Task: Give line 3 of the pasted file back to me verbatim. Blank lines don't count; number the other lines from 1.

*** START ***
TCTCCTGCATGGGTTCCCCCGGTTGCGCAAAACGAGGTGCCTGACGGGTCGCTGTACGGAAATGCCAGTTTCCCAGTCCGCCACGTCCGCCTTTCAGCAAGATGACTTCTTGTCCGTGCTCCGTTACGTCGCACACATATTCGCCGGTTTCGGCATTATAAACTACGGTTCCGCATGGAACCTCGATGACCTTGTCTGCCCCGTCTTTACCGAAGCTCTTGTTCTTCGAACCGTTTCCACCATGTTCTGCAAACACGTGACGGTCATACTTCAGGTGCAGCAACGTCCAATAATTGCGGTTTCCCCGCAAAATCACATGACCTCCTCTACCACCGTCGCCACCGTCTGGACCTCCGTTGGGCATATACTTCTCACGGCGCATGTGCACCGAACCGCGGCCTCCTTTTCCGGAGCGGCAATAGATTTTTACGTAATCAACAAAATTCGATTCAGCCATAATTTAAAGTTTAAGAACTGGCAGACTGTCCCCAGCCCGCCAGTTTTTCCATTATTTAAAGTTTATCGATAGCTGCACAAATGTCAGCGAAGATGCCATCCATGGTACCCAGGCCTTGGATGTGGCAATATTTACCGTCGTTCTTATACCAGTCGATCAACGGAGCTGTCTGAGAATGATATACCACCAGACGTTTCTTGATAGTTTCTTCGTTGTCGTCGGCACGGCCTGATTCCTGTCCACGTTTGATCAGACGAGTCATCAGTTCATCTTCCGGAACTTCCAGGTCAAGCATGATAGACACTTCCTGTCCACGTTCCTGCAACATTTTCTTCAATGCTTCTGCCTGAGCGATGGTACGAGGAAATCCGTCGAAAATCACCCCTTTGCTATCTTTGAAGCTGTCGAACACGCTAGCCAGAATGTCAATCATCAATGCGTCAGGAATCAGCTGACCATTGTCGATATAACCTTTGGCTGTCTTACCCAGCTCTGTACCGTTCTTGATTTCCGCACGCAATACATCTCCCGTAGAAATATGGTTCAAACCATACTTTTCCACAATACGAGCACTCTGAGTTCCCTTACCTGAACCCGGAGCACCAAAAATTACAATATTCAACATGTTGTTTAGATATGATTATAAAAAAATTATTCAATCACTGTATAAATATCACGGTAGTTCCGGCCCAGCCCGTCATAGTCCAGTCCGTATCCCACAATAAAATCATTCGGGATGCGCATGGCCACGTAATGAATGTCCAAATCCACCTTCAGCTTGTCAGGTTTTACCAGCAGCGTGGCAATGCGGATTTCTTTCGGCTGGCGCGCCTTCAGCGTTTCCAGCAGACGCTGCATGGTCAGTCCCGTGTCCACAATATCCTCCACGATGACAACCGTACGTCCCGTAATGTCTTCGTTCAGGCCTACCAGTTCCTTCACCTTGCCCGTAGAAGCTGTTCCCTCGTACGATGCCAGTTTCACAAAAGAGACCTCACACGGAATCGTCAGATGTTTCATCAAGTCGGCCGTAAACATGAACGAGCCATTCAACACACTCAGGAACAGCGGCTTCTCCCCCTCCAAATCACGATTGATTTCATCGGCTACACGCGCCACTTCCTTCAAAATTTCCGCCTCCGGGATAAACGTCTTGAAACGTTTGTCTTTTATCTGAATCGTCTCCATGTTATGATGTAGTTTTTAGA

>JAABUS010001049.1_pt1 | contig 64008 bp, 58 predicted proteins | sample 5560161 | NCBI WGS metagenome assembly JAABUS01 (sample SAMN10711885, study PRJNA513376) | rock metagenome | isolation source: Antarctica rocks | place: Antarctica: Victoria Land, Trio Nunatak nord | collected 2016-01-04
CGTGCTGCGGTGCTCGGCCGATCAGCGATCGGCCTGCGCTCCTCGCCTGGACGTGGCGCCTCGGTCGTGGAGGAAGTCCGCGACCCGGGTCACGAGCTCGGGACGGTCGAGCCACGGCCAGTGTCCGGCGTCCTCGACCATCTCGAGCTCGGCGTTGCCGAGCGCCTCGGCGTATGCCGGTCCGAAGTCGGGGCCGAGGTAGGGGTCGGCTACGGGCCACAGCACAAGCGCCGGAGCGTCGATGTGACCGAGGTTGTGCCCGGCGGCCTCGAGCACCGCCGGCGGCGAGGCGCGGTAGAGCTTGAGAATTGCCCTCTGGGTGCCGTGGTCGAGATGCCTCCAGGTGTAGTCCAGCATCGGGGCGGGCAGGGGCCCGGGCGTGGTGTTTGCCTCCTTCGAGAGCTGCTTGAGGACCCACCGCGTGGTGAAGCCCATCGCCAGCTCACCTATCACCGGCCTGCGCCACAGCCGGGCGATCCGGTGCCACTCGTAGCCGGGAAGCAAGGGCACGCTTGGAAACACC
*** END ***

CGTGCTGCGGTGCTCGGCCGATCAGCGATCGGCCTGCGCTCCTCGCCTGGACGTGGCGCCTCGGTCGTGGAGGAAGTCCGCGACCCGGGTCACGAGCTCGGGACGGTCGAGCCACGGCCAGTGTCCGGCGTCCTCGACCATCTCGAGCTCGGCGTTGCCGAGCGCCTCGGCGTATGCCGGTCCGAAGTCGGGGCCGAGGTAGGGGTCGGCTACGGGCCACAGCACAAGCGCCGGAGCGTCGATGTGACCGAGGTTGTGCCCGGCGGCCTCGAGCACCGCCGGCGGCGAGGCGCGGTAGAGCTTGAGAATTGCCCTCTGGGTGCCGTGGTCGAGATGCCTCCAGGTGTAGTCCAGCATCGGGGCGGGCAGGGGCCCGGGCGTGGTGTTTGCCTCCTTCGAGAGCTGCTTGAGGACCCACCGCGTGGTGAAGCCCATCGCCAGCTCACCTATCACCGGCCTGCGCCACAGCCGGGCGATCCGGTGCCACTCGTAGCCGGGAAGCAAGGGCACGCTTGGAAACACC